productivity

Changing Gears: Productivity and Relaxation

I am back from a self-imposed blogging sabbatical. In addition to Law Technology Today, I contribute regularly to six other publications per month. However, from April to early July, I wrote a book on small law metrics that is coming out this fall. Thus, I had to step away from blog writing, particularly in June. That’s when I submitted my manuscript.

While I was writing the book, I was unable to take a sabbatical from my company Traklight or my obligations with Evolve Law. Reflecting back on both the period of writing and my subsequent vacation, I developed some productivity tips as well as some ways to relax once the work is done. These are universal, whether you are in school, writing a book or brief, or working on any large project.

Toss out the Lists

The book was a big project, about 150 pages, and it included spreadsheets and lots of detail. As a list maker and life-long planner, I initially thought I would make a schedule and daily lists of items to accomplish. I really got into the math of how many pages and words I could write per day. I printed off various calendars and made several lists, using my table of contents as a guide. And I discovered that the lists were actually hampering my creative process for the book.

Just like any other work product, the book was due on a certain date, and I thought the schedule approach would drive me. Turns out the impetus was a bit of the fear of failure and then just going with the ebb and flow of my ability to create rather than checking off the list and schedule. I took a step back and started only working or writing when I was productive rather than going down the list.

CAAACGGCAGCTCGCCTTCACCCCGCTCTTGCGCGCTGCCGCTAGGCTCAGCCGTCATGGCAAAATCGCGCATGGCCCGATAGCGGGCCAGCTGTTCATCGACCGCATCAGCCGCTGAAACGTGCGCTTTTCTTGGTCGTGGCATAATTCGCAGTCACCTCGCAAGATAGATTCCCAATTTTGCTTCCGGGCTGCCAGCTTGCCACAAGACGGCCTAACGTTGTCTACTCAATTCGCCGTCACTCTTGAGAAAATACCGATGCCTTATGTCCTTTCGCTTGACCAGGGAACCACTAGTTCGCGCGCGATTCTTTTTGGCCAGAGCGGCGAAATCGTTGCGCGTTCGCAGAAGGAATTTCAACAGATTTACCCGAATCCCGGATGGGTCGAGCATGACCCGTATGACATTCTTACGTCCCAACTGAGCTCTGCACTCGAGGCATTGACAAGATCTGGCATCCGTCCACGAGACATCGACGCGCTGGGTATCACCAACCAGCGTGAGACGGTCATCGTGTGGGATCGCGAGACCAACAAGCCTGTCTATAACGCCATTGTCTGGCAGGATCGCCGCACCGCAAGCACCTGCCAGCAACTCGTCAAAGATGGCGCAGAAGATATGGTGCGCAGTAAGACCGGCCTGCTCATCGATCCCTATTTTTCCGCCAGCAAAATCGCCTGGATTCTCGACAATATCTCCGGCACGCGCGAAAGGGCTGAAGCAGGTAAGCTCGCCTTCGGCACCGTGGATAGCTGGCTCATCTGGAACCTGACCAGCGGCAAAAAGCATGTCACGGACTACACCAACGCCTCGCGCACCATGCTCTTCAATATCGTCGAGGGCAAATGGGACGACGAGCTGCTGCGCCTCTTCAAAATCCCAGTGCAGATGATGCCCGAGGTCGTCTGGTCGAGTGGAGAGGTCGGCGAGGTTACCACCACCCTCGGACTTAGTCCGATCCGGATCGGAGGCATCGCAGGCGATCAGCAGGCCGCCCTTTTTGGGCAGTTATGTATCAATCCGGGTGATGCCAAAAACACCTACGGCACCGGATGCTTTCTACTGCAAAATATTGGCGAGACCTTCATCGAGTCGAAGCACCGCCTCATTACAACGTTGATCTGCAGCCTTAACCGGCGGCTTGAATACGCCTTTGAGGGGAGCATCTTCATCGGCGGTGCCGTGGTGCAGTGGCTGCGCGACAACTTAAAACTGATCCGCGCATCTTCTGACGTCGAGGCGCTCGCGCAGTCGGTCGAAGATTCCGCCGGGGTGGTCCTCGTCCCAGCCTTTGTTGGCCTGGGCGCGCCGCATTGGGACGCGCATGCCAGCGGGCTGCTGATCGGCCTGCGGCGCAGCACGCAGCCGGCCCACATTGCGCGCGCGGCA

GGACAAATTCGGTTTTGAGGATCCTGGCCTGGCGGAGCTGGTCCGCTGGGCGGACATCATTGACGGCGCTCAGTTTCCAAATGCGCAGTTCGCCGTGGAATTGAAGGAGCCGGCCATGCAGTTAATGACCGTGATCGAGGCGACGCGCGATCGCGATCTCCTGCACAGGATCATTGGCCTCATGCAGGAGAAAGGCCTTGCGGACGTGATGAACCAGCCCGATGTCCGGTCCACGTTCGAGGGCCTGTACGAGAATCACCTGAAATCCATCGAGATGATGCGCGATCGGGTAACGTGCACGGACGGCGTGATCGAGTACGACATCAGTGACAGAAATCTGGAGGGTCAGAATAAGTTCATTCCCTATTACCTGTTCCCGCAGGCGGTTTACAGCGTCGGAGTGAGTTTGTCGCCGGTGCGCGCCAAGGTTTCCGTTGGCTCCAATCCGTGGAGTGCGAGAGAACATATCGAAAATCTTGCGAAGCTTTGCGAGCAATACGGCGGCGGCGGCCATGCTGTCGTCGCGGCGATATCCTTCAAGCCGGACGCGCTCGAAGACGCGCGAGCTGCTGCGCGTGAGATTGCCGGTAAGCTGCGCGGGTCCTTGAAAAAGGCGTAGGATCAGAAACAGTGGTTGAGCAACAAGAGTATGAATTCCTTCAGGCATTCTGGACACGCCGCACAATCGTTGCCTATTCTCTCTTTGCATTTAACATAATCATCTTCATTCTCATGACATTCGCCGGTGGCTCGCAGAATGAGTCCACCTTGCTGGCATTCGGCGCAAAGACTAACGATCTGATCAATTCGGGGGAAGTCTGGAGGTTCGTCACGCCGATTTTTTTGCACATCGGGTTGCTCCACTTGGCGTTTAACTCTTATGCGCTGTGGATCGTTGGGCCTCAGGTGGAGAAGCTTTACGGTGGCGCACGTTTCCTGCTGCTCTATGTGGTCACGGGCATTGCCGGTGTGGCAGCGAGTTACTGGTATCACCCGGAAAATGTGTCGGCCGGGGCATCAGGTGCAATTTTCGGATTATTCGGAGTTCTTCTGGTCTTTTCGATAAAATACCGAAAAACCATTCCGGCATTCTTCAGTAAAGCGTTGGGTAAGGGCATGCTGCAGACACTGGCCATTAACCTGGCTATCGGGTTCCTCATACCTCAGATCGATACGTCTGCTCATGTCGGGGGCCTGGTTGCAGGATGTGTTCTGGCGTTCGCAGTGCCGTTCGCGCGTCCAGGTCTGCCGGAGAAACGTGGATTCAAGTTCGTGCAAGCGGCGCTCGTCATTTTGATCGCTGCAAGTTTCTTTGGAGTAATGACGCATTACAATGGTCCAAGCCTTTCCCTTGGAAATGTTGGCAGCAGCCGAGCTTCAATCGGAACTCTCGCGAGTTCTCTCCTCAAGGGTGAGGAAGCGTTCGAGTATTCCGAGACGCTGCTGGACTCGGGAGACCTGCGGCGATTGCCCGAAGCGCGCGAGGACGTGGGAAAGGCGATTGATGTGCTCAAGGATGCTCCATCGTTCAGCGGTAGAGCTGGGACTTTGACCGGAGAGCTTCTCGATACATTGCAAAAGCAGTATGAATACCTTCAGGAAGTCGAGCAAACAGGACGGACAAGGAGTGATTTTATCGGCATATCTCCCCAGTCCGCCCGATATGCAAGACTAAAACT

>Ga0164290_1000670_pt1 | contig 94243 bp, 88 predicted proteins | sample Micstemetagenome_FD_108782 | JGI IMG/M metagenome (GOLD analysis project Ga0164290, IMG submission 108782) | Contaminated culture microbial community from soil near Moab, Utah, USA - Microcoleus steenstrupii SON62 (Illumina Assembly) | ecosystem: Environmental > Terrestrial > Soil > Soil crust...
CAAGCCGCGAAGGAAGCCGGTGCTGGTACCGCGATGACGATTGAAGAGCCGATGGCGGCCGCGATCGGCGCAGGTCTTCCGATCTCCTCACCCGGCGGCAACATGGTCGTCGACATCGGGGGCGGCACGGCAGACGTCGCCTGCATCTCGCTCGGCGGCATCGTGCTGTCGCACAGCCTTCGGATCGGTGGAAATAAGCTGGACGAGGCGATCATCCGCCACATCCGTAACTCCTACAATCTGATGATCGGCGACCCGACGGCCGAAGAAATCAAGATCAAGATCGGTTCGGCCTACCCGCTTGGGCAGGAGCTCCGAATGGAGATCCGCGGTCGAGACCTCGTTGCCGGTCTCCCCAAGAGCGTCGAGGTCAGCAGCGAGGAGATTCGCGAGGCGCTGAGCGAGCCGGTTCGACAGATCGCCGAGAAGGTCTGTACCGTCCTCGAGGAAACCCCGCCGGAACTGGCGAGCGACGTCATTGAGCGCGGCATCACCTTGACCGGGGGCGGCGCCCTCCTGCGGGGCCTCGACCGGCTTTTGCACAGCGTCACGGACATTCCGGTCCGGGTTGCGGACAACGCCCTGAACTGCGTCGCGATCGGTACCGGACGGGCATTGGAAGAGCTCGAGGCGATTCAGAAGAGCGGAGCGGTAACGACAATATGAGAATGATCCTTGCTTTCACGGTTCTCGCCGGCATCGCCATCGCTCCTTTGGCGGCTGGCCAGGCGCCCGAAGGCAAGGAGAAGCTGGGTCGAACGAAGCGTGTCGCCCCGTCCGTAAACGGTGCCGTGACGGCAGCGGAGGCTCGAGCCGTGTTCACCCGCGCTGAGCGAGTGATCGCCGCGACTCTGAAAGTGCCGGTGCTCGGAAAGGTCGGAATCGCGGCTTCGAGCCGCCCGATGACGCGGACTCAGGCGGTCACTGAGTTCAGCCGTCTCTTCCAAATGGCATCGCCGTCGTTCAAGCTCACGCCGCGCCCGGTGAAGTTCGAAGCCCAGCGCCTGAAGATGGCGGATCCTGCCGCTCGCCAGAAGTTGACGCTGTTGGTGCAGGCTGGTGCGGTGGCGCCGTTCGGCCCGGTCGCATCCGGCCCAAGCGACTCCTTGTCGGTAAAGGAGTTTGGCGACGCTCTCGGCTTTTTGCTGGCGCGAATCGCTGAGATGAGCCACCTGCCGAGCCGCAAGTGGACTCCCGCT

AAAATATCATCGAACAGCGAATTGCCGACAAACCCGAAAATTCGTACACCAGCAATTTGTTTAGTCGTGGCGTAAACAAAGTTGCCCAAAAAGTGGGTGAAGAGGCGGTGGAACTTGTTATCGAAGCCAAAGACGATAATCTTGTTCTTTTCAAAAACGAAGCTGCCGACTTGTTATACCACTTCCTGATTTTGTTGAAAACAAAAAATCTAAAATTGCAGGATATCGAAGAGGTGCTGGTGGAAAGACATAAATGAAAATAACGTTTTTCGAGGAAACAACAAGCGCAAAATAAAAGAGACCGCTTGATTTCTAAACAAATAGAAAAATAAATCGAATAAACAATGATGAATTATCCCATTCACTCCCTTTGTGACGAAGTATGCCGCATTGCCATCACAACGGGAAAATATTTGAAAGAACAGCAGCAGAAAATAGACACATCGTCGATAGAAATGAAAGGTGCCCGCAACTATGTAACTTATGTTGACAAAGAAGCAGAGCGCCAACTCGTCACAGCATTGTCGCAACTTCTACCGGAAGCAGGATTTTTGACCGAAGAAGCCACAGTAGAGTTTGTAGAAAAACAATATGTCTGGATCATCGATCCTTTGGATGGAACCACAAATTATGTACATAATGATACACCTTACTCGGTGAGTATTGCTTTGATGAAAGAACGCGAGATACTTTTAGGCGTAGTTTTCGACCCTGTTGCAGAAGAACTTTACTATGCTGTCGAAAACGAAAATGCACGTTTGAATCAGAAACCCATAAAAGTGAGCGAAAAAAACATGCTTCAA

While I wrote about the death of the billable hour but not the end of recording hours, it struck me as ironic that I was abandoning the task list approach that underpins time recording. It became about the end product, not the amount of time or steps involved in getting there.

Shut off Email

As I mentioned, I did not pause my commitments to Evolve Law and Traklight. To balance the need to stay in touch and the need to focus for long periods of time on writing, I shut down my email for hours at a time.

For those that know me well, this is unprecedented behavior. I have a normal 24-hour turnaround rule for business emails and phone calls. At first, I would shut off the application on my computer or turn over my phone so I could not see any notifications, but I soon discovered how addicted I was to checking messages. So, I turned off the Internet on my computer and the Wi-Fi on my phone. I encourage you to try to shut down your email for an entire morning and see how many times you go to open it or pick up your phone. We are all addicts.

Even when I was writing at a remote cabin with poor Internet, I found myself trying to access the outside world. I decided to place an out of office notification that said I was writing to manage my discomfort.

In the end, some of my most productive writing time was when I was on a plane without Wi-Fi access, or when the satellite Internet at the cabin was all used up for the month. It took me weeks to stop opening Google or refreshing email, but now that I am back working on my regular tasks, not only am I resisting the lists, but I am also taking time to shut off email for hours at a time, so I can focus.